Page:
According to GMA, the industrial action was a genuine fight.
According to Dr. Justice Yankson, Deputy General Secretary of the Ghana Medical Association (GMA), the union has no regrets embarking on a three-week long industrial action.
Members of the Ghana Medical Association (GMA) were on strike to demand codification and improvement in their conditions of service. Talks between government and the striking doctors had stalled on several occasions. While the doctors said government was not negotiating with them in good faith, government also said it could not negotiate under duress.
However, the National Executive Council of the GMA after considering the appeals from members of the general public, the clergy, and the National Council of Chiefs called off its strike and asked that the negotiations committee of the GMA continue to negotiate on behalf of the members of the association with government such that the conclusion of negotiations would be fed into the 2016 budget for implementation of same.
READ MORE: > GMA calls off strike
The Finder Newspaper earlier reported that, data compiled by the Health Insurance Service Providers Association of Ghana (HISPAG) revealed that 500 people had died nationwide since public sector doctors declared a strike on July 30, 2015, to demand conditions of service.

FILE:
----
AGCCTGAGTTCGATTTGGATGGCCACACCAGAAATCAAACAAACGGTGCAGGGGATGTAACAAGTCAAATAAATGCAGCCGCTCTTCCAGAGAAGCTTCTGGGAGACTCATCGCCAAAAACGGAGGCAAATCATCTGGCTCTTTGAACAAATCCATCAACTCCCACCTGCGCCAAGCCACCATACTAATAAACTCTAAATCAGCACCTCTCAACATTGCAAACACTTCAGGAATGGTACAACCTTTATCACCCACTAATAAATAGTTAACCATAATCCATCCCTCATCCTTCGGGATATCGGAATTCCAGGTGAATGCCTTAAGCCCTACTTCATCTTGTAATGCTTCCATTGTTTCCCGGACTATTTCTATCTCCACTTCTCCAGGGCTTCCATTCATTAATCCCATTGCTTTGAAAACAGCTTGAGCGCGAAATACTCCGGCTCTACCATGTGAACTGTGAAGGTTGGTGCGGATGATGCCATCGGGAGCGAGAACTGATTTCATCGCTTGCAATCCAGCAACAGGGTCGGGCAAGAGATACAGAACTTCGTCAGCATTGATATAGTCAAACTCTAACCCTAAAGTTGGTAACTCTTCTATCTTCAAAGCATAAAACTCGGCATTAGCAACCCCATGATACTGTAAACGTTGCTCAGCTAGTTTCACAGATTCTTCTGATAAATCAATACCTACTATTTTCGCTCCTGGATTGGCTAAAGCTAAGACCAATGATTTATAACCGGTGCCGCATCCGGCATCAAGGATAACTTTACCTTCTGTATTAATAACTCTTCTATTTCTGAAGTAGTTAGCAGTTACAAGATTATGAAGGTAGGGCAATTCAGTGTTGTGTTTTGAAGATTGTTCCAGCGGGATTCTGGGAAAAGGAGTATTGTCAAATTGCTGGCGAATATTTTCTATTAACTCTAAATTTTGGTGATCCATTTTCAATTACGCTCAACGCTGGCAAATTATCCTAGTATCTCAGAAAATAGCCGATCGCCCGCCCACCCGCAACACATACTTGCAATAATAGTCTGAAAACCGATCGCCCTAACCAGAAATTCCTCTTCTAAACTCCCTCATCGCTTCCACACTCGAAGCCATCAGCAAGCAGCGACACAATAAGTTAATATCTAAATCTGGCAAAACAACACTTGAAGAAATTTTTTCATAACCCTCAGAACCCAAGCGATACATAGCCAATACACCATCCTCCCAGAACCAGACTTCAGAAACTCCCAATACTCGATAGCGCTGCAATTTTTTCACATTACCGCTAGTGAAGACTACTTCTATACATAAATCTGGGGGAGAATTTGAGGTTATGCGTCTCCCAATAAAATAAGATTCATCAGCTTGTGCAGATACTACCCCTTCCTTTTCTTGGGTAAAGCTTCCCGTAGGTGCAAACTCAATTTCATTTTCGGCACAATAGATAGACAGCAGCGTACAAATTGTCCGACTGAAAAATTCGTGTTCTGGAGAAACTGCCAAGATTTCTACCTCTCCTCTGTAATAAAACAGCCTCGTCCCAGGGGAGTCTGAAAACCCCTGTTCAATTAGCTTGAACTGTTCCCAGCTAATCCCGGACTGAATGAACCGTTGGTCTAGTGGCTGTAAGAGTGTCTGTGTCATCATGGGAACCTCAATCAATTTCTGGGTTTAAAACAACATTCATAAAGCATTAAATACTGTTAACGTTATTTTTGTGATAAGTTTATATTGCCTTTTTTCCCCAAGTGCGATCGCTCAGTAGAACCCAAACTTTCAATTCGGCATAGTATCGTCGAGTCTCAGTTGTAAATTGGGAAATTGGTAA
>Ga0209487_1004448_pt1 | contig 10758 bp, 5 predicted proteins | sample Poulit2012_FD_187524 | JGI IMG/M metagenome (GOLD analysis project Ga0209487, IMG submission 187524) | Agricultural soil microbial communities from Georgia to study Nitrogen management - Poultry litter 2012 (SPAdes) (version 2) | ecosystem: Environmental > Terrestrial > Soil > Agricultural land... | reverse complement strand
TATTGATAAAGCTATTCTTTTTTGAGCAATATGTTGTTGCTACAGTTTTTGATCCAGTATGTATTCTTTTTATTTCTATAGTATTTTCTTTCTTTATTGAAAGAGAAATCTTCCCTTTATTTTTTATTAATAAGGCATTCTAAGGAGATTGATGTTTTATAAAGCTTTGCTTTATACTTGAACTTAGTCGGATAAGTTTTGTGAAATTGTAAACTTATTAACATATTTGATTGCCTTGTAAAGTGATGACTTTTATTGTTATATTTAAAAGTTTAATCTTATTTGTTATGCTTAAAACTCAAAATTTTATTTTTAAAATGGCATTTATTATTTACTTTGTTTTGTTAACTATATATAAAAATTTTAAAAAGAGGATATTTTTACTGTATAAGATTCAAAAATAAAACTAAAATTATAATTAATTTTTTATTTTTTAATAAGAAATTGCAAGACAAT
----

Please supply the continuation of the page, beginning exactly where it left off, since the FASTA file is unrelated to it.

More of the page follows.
But Dr. Yankson while speaking on Citi FM’s Eyewitness News on Monday indicated that doctors should not be blamed for any misfortune which happened during the strike period. According to him, the industrial action was a genuine fight.
“This is a fight that we think shouldn’t have occurred in the first place. We are fighting for the future of doctors in this country, for people who are in the medical schools now, for people who are yet to be born and anybody who has dreams of becoming a medical doctor. So we don’t have any regret for anything that has happened in the last couple of days. In fact, we are very proud of the collective fight that as doctors we have put up and we will continue to put that up until the right things are done,” he said.
“The constitution, specifically the directive principles of state policy, enjoins the government of the day to ensure that the health needs of the people of Ghana are catered for… So if there were any shortcomings please direct that at the doorstep of the employer and not the Ghana Medical Association,” Dr. Yankson added.